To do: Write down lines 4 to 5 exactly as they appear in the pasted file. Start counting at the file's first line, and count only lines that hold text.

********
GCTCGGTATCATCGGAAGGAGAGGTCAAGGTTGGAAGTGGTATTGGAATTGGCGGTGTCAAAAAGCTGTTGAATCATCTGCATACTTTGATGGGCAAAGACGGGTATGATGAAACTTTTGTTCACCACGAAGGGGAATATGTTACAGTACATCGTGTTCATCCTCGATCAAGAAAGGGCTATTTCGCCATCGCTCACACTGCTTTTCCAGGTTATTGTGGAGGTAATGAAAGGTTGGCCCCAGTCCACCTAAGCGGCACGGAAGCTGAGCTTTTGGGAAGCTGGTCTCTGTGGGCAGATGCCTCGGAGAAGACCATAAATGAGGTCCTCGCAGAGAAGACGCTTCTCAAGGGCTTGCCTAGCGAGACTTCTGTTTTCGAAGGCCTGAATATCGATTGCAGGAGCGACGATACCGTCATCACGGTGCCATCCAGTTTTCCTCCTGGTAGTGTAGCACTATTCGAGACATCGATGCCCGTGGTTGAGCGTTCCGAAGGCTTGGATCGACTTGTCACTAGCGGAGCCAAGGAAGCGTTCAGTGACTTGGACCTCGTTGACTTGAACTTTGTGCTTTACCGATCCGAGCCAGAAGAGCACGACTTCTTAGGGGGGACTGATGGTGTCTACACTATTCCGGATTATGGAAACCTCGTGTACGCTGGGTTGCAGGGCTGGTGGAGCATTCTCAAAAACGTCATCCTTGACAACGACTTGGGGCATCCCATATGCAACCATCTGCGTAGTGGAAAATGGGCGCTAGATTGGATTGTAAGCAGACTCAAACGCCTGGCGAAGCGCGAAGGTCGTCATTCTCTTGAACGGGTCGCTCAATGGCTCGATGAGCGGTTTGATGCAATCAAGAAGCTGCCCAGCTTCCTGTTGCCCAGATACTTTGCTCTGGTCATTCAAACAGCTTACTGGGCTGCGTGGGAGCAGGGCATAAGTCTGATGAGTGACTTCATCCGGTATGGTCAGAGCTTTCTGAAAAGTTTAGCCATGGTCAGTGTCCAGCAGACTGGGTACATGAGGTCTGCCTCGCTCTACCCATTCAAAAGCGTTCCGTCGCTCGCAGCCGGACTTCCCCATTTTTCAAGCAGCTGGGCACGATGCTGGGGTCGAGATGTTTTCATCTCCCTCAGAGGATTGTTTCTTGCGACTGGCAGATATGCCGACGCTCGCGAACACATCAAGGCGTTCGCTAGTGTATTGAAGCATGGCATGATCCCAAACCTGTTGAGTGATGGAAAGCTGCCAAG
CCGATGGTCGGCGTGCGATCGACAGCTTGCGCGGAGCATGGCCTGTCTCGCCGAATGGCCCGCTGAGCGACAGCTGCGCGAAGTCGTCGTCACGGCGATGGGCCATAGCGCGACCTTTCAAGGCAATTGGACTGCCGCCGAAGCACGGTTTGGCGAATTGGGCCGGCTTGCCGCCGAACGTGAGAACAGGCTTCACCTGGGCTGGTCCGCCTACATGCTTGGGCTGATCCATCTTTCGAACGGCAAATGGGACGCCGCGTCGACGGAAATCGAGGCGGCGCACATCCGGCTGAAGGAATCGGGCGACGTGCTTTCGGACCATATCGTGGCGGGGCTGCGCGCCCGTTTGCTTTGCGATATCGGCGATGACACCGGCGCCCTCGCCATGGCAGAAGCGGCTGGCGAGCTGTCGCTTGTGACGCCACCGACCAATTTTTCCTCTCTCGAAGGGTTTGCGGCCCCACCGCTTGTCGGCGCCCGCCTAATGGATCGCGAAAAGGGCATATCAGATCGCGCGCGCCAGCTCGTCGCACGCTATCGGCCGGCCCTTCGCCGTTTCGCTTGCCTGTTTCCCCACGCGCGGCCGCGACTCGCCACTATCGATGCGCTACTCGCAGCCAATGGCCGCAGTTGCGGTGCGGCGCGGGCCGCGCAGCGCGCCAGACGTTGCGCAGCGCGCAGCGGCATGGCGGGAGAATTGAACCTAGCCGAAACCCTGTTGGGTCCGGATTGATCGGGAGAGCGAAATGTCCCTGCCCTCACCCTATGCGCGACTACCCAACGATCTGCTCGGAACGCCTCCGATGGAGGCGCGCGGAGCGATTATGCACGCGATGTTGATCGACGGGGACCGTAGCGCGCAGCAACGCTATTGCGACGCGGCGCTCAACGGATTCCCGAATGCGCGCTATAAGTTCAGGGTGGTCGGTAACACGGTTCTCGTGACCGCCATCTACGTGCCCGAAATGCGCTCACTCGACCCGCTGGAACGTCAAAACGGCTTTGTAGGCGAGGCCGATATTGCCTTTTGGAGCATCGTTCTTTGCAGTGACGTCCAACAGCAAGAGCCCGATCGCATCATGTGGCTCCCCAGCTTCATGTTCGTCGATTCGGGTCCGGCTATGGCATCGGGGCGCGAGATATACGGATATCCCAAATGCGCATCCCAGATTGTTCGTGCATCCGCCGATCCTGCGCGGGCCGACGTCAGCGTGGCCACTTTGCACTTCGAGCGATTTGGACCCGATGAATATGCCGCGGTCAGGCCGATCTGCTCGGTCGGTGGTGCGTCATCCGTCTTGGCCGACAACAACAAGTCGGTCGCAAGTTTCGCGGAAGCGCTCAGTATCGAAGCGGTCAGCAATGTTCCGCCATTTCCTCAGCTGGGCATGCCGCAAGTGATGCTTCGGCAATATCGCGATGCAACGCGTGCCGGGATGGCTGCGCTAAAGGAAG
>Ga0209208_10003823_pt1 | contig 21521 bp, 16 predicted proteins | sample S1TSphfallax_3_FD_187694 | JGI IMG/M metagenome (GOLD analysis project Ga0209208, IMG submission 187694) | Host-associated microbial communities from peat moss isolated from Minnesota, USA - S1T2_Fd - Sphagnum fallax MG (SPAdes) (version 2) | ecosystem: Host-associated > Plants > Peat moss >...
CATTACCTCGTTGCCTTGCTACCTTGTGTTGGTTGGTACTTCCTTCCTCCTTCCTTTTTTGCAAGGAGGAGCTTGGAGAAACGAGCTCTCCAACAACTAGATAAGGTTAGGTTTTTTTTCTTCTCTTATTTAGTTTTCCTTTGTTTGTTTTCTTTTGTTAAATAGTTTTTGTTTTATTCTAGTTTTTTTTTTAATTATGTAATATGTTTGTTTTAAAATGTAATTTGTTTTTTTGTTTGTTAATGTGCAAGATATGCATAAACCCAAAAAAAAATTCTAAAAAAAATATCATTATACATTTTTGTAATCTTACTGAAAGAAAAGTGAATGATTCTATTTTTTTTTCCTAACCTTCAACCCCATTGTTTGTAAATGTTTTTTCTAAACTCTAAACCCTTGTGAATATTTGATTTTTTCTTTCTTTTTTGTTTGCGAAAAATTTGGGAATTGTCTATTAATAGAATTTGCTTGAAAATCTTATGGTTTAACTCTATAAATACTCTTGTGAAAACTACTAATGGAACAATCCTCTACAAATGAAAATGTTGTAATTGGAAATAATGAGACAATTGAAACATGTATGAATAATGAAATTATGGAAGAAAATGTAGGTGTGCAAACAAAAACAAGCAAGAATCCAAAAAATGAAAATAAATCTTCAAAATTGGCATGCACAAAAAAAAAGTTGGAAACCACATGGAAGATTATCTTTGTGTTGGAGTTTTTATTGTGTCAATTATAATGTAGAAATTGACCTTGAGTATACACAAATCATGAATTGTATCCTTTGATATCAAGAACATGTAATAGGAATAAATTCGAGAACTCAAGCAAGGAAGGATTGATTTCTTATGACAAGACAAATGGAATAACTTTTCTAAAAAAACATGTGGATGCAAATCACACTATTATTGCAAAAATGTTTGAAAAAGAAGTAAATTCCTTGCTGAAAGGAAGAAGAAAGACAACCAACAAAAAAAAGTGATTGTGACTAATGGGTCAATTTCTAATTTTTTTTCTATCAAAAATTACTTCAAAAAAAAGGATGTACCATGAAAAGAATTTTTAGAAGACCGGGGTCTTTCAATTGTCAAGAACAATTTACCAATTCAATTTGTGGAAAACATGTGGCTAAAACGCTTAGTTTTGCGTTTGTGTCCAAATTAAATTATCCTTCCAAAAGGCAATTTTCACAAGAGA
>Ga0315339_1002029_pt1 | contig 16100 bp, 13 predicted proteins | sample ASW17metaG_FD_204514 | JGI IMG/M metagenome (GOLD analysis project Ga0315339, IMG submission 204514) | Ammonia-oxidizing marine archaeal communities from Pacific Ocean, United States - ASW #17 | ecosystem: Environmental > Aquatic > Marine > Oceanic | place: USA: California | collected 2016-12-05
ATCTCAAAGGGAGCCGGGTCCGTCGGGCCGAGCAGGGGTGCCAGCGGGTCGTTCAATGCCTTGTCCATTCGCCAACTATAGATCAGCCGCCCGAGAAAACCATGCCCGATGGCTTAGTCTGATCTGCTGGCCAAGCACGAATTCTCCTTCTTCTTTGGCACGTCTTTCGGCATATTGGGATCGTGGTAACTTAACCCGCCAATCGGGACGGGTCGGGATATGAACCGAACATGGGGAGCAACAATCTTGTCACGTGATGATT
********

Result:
CATTACCTCGTTGCCTTGCTACCTTGTGTTGGTTGGTACTTCCTTCCTCCTTCCTTTTTTGCAAGGAGGAGCTTGGAGAAACGAGCTCTCCAACAACTAGATAAGGTTAGGTTTTTTTTCTTCTCTTATTTAGTTTTCCTTTGTTTGTTTTCTTTTGTTAAATAGTTTTTGTTTTATTCTAGTTTTTTTTTTAATTATGTAATATGTTTGTTTTAAAATGTAATTTGTTTTTTTGTTTGTTAATGTGCAAGATATGCATAAACCCAAAAAAAAATTCTAAAAAAAATATCATTATACATTTTTGTAATCTTACTGAAAGAAAAGTGAATGATTCTATTTTTTTTTCCTAACCTTCAACCCCATTGTTTGTAAATGTTTTTTCTAAACTCTAAACCCTTGTGAATATTTGATTTTTTCTTTCTTTTTTGTTTGCGAAAAATTTGGGAATTGTCTATTAATAGAATTTGCTTGAAAATCTTATGGTTTAACTCTATAAATACTCTTGTGAAAACTACTAATGGAACAATCCTCTACAAATGAAAATGTTGTAATTGGAAATAATGAGACAATTGAAACATGTATGAATAATGAAATTATGGAAGAAAATGTAGGTGTGCAAACAAAAACAAGCAAGAATCCAAAAAATGAAAATAAATCTTCAAAATTGGCATGCACAAAAAAAAAGTTGGAAACCACATGGAAGATTATCTTTGTGTTGGAGTTTTTATTGTGTCAATTATAATGTAGAAATTGACCTTGAGTATACACAAATCATGAATTGTATCCTTTGATATCAAGAACATGTAATAGGAATAAATTCGAGAACTCAAGCAAGGAAGGATTGATTTCTTATGACAAGACAAATGGAATAACTTTTCTAAAAAAACATGTGGATGCAAATCACACTATTATTGCAAAAATGTTTGAAAAAGAAGTAAATTCCTTGCTGAAAGGAAGAAGAAAGACAACCAACAAAAAAAAGTGATTGTGACTAATGGGTCAATTTCTAATTTTTTTTCTATCAAAAATTACTTCAAAAAAAAGGATGTACCATGAAAAGAATTTTTAGAAGACCGGGGTCTTTCAATTGTCAAGAACAATTTACCAATTCAATTTGTGGAAAACATGTGGCTAAAACGCTTAGTTTTGCGTTTGTGTCCAAATTAAATTATCCTTCCAAAAGGCAATTTTCACAAGAGA
>Ga0315339_1002029_pt1 | contig 16100 bp, 13 predicted proteins | sample ASW17metaG_FD_204514 | JGI IMG/M metagenome (GOLD analysis project Ga0315339, IMG submission 204514) | Ammonia-oxidizing marine archaeal communities from Pacific Ocean, United States - ASW #17 | ecosystem: Environmental > Aquatic > Marine > Oceanic | place: USA: California | collected 2016-12-05